January 26, 2022   

Chip Shortages:  Help is on the Way?

2022 01 chip shortage us production Raimondo .jpg

Current situation is “alarming.”  Is U.S. chip production going to ease the future burden?


During the last year, semiconductor shortages have been creating widespread headaches for lighting and controls manufacturers – and their customers. Earlier this month, Acuity Brands CEO, Neil Ashe, stated that the engineering team at controls brand Distech has recently been spending “over half their time focused on redesigning Distech products for available components.”

In the past week there have been numerous news items that simultaneously emphasize short-term challenges while indicating potential promise for the future state of the semiconductor supply chain. Semiconductor production requires complex manufacturing processes and highly specialized equipment. A semiconductor manufacturing plant can’t pop up as quickly as an empty warehouse can, but many signs point towards future supply chain relief coming from U.S. factories.

U.S. Chip Production

On Thursday, Intel announced a new $20 billion factory outside Columbus, Ohio. In recent months, Samsung announced plans for a $17 billion factory in Texas while Texas Instruments is investing up to $30 billion in Texas. 

Concurrent to the Intel announcement, President Biden urged Congress to pass legislation to strengthen U.S. research and development and manufacturing for critical supply chains, including semiconductors. The Senate passed the U.S. Innovation and Competition Act (USICA) in June and the Administration is working with the House and Senate to finalize this legislation. According to the White House, it includes full funding for the CHIPS for America Act, which will provide $52 billion to catalyze more private-sector investments and continued American technological leadership.

Commerce Department Describes Current Situation as “Alarming”

The federal government recently surveyed more than 150 companies including semiconductor makers and firms from industries that use chips. In a Monday interview U.S. Commerce Secretary, Gina Raimondo, made statements about the results: “It’s alarming, really, the situation we’re in as a country, and how urgently we need to move to increase our domestic capacity,” Raimondo said.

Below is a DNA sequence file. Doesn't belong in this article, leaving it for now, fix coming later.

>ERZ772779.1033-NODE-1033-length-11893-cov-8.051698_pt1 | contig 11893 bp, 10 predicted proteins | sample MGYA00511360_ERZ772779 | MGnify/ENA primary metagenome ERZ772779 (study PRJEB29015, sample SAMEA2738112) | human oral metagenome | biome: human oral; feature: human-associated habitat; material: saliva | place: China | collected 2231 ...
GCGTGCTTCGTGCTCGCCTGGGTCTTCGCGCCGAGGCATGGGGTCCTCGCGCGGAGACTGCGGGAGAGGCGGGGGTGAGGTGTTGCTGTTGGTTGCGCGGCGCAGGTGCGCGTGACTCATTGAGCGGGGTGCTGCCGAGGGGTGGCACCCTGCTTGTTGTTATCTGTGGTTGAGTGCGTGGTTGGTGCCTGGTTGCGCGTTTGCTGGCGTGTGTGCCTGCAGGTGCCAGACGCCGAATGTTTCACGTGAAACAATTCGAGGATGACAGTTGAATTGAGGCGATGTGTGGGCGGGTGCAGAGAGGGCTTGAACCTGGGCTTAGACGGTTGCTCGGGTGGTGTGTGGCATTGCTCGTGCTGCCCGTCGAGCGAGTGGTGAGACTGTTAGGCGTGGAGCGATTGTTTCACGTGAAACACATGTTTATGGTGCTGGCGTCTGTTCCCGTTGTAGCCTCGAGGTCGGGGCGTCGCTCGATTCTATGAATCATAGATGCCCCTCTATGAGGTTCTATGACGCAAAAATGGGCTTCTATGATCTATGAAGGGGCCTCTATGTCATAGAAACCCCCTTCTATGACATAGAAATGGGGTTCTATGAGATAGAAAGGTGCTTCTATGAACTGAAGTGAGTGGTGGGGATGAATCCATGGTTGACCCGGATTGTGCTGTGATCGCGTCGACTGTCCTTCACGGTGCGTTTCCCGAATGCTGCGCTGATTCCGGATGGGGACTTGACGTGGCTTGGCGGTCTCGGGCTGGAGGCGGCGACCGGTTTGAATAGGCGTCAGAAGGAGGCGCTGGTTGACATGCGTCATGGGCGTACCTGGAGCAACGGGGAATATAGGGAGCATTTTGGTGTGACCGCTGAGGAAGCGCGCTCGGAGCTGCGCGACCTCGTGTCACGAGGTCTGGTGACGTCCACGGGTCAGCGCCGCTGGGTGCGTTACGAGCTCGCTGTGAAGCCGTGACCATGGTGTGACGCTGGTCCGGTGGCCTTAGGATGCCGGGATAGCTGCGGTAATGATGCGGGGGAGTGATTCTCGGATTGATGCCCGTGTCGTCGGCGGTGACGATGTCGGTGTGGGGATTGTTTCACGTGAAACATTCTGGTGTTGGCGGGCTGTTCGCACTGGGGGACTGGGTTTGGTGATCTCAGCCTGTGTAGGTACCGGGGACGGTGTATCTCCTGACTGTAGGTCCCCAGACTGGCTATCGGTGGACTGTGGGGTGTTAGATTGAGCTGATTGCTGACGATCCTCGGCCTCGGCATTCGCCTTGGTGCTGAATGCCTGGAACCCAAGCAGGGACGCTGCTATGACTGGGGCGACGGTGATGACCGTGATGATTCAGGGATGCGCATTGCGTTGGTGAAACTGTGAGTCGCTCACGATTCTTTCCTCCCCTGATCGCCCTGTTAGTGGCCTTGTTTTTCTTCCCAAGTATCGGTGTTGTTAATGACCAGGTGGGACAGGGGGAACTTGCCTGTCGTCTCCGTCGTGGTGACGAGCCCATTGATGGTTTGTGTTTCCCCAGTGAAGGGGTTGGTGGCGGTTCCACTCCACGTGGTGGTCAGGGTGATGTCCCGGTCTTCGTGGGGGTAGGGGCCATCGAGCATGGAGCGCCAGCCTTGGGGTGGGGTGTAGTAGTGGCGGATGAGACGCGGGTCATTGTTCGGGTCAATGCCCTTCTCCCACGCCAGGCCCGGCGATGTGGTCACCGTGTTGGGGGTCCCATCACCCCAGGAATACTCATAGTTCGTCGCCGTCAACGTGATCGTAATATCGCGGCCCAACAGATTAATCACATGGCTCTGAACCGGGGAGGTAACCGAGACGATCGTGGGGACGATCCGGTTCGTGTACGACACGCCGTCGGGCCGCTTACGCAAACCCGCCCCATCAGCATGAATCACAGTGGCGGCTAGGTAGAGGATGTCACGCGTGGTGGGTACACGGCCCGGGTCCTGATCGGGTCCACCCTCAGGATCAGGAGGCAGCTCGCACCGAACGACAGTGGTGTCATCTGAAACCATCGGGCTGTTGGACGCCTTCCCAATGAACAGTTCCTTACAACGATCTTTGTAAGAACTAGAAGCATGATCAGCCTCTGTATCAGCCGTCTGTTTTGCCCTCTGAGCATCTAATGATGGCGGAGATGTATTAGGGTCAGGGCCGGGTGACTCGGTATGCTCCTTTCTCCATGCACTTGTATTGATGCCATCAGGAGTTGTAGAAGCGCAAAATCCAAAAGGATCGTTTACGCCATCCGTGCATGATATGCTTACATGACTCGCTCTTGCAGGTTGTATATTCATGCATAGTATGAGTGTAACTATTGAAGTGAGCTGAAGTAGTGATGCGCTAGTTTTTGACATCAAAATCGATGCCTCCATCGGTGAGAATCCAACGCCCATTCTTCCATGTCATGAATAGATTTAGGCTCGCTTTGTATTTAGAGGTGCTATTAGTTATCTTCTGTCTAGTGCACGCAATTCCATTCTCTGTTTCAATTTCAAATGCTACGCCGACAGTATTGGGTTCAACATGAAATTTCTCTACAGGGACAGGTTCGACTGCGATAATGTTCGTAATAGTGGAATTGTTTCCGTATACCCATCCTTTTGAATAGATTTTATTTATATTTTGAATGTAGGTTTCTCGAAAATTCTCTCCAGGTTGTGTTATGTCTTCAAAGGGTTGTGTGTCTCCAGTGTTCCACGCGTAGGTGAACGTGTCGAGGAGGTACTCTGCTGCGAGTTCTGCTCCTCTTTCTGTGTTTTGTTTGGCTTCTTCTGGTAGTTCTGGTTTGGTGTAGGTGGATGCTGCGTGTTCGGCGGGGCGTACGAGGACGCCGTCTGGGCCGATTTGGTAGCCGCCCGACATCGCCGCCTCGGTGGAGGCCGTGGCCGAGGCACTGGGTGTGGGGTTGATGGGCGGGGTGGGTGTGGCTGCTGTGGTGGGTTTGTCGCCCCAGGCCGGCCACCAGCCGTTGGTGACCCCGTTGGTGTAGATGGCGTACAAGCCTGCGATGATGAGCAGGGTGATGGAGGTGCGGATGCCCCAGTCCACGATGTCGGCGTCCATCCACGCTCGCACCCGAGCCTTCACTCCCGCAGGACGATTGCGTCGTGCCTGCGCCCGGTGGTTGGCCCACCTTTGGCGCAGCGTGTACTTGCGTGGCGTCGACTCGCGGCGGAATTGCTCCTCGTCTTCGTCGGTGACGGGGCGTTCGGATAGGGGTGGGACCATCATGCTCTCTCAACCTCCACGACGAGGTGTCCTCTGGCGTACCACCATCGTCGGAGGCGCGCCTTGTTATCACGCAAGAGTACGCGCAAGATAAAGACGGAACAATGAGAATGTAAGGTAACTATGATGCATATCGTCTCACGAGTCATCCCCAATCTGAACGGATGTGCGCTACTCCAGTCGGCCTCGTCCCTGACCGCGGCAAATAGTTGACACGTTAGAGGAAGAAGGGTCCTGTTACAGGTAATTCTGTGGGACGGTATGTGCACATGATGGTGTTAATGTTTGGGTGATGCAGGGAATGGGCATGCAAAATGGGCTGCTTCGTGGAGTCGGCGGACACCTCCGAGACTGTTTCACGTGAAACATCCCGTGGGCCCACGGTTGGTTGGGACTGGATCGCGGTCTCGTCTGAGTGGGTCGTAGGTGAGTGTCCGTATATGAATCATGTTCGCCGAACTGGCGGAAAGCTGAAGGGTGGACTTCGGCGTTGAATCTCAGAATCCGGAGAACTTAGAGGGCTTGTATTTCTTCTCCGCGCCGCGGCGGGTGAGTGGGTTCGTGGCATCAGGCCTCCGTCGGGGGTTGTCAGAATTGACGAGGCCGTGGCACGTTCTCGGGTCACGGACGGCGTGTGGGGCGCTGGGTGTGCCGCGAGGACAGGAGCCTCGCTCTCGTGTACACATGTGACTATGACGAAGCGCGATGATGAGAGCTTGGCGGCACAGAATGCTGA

Here are some of the survey takeaways:

  • Demand for chips is incredibly high, running as much as 20% in excess of 2019 demand.
  • Industry expects demand to exceed supply for at least the next six months.
  • The vast majority of fabs are running at more than 90% utilization, meaning we need to get more fabs up and running.
  • The median inventory of chips has fallen from 40 days in 2019 to less than five days. These inventories are even smaller in key industries. That means if a COVID outbreak, a natural disaster, or political instability disrupts a foreign semiconductor facility for even just a few weeks, it has the potential shut down a manufacturing facility in the U.S.

NEMA Issues Statement Urging Congress to Pass "Vital" Legislation

This week, National Electrical Manufacturers Association (NEMA) President and CEO Debra Phillips issued a written statement that included the following: 

"The White House is rightly calling attention to the urgent need for bolstering U.S. semiconductor manufacturing and supply chain capabilities across the economy that enable essential functionality in connectivity, manufacturing, smart building, medical diagnostics, and mobility technologies. Semiconductors are essential to nearly every aspect of Americans' lives, and a reliable, resilient supply is required to achieve the shared infrastructure modernization goals of the Infrastructure Investment and Jobs Act recently passed by Congress."


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